Hangouts with James Fee Season 4 starts soon. We’re going to continue as a podcast so make sure you stay tuned for the guests. I figure it is fitting that the last video hangout I had with Steve be posted as the “first” podcast. Enjoy and I’ll see you all after my honeymoon.
I’m getting married next week so I’m going off the grid but when I get back Hangouts with James Fee returns for Season 4. The big change? It’s a podcast.Hangouts with James Fee
Back in June, Mapbox received their Series B round of $52.55M. With that, Mapbox has turned up their development on just about everything and had a grand old-time at the Esri UC buying just about every advertising space outside the San Diego Convention Center. At the time Eric said:
We’re creating the building blocks for a complete mapping stack. This extends way beyond a map.
Today CartoDB has announced their Series B:
We are excited to announce the close of $23 million in Series B financing to expand CartoDB’s mission, enabling anyone to map their world’s data and leverage the power of location.
This moment is truly important because it sends a strong message about the location intelligence revolution as renowned investors validate our position and direction in this growing market. I would like to acknowledge the hard work done by many people in the company in the process — you guys rock!
Spatial IT is hot stuff right now. That’s about $75M in Series B funding in little over 2 months. Bubble? Probably not as you can’t really say either company hasn’t developed a business and has important clients. 5 years ago there were much more spatial startups running around trying to get money, from GeoIQ and SimpleGeo to WeoGeo1 and Geoloqi all received some funding but ended up being acquired mostly for staff or client lists. CartoDB and Mapbox are of a different beast and their sustainability has been rewarded by large investments.
So what’s going on with CartoDB now? It appears they’re going to continue investing in the core product and make it bigger and easier to work with. I’m excited for them, the elephant is going for a ride!
10 years ago, Google Earth was still somewhat unknown. It had its big coming out party with a natural disaster1 and people started doing amazing things with it. If there was one person back in 2005 that knew XML spatial formats, it was Ron Lake. He wrote a commentary on KML 10 years ago this week. I for one read his article with 10 years of time to think about they implications of KML and see why from his perspective KML was not able to handle his needs.
Back then we all thought KML was the future and there wasn’t much that couldn’t be done. I think now we all realize that KML is the new PDF except we knew that 10 years ago. XML of course is never the answer…
In light of some recent questions, I would like to take to a moment to discuss what the GeoGig team is up to and what additional steps are being taken to prepare for GeoGig 1.0. To frame this discussion I will highlight two steps (rebase and tag) that are used to prepare a data product for release in GeoGig.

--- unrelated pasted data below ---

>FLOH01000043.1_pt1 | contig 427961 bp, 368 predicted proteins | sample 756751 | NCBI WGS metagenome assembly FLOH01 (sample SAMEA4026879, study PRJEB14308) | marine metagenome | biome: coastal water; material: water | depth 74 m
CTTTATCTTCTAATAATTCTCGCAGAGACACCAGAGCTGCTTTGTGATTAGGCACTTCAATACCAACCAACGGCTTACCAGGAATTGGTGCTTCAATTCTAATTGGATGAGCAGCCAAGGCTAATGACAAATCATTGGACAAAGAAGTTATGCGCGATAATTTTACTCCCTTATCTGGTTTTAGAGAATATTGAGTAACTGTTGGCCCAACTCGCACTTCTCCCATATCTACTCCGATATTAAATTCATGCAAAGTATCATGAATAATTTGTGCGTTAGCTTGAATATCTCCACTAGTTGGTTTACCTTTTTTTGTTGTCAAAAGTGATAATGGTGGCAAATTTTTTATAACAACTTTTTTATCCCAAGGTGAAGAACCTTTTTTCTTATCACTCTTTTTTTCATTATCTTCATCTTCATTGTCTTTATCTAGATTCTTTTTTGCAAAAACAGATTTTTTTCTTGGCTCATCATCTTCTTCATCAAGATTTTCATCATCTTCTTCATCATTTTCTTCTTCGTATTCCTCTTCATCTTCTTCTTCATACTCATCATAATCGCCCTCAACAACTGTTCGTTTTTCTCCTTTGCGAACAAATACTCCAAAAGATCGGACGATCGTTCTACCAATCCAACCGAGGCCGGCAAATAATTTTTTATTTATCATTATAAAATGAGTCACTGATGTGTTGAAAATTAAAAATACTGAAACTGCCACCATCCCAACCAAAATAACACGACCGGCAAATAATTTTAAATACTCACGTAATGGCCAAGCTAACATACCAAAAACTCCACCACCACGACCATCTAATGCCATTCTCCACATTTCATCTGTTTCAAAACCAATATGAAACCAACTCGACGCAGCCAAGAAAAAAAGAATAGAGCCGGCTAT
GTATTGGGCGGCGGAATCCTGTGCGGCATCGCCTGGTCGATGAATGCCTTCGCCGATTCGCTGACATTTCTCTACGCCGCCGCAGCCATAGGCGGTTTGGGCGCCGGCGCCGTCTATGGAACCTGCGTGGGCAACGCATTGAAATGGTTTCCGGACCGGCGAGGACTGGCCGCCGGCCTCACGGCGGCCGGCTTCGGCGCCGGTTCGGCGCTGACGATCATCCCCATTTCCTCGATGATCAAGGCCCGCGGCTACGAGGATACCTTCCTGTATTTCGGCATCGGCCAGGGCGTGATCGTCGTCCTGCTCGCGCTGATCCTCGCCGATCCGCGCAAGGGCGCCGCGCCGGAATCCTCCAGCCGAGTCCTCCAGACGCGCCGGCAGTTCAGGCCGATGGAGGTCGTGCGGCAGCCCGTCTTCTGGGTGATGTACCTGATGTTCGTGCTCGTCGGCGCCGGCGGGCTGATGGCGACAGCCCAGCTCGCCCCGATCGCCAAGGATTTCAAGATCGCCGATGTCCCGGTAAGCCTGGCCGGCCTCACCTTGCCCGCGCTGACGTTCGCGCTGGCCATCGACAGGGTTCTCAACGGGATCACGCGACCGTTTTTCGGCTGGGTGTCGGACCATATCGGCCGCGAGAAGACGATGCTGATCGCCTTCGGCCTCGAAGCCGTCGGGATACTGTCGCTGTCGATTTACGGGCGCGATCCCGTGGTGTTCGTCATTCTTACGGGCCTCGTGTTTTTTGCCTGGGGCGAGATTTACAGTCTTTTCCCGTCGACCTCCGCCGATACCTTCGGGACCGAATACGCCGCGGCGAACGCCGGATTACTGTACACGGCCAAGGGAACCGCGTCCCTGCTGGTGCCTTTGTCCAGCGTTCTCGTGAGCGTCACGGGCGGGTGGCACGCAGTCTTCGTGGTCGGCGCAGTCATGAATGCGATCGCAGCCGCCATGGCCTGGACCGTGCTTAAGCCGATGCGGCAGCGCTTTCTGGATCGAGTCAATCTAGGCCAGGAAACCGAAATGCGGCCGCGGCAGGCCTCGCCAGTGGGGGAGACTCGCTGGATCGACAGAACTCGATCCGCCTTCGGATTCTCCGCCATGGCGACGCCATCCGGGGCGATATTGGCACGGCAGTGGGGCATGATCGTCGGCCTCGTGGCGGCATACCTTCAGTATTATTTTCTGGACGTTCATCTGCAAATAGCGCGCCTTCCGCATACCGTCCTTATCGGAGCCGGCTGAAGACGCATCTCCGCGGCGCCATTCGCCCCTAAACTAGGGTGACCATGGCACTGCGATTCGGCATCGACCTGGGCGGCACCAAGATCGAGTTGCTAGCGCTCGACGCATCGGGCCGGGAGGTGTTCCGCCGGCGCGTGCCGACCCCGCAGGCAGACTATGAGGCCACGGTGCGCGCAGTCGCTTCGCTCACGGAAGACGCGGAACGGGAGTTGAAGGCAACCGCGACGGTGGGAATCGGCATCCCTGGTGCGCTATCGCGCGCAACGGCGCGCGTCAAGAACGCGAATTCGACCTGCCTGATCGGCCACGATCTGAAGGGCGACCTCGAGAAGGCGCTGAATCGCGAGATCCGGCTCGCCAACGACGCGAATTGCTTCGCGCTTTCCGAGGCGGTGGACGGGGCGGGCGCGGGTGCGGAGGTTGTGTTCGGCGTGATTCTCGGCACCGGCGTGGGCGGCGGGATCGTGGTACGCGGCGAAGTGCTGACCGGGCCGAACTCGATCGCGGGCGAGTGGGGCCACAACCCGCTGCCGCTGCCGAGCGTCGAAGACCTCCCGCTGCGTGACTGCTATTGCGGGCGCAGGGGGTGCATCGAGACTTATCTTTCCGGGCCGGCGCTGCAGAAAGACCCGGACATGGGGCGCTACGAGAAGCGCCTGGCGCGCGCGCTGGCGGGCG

I wrote this article last week about version control and GIS and noted that I thought that GeoGig is not dead. Clearly that isn’t the case and it appears that development is ongoing, just not on GitHub directly which I believe is some of the confusion. We’ll all keep an eye out.
Who can go to a spatial conference and not see the GIS superhero t-shirts, the presentations with superhero references and job ads claiming that if you work for them, you’ll be a GIS superhero. It’s awkward right?
But where did this superhero meme come from? I’ve been trying to determine what set this all off and I think the first modern1 reference to a GIS superhero was Safe Software back in 2011.
I’m guessing this showed up because of the FME 2011 beta screen.
But this all turned crazy when in 2012 at the ESRI UC, MapMan arrived apparently created by Daniel Gill. After that moment, Esri conferences and meetups all had MapMan/MapGirl swag to buy or give away. And with that GIS people started referring to themselves as superheros, hiring superheros and the rest. I would have though this meme would die a quick death because it’s a bit ridiculous but if there is one thing GIS people love to do is oversell themselves. Just use hashtag #mapman to see it all on your favorite social media network.The GeoMonkey never had a meme. You left him behind.
I’m sounding like a history professor here↩
Before the advent of GPS and navigation apps, cartographers sneaked “paper towns” and “trap streets” into their maps—fake points of interest that they used to detect plagiarism. If someone copied their map, it would be easily identifiable through the inclusion of those locations. That same trick has found its way into modern-day mapping systems: A new lawsuit brought against Google and its traffic app Waze cites sham points of interest as evidence that the Google-owned service copied from a competitor’s database.
Apparently these two companies tried to make a deal before Google snapped up Waze and PhantomAlert is alleging that Waze used their database to “boost its profile”. One of the biggest concerns in the OpenStreetMap community is allowing these intentional mistakes into their database. Copyright Easter Eggs is well documented on the OSM website.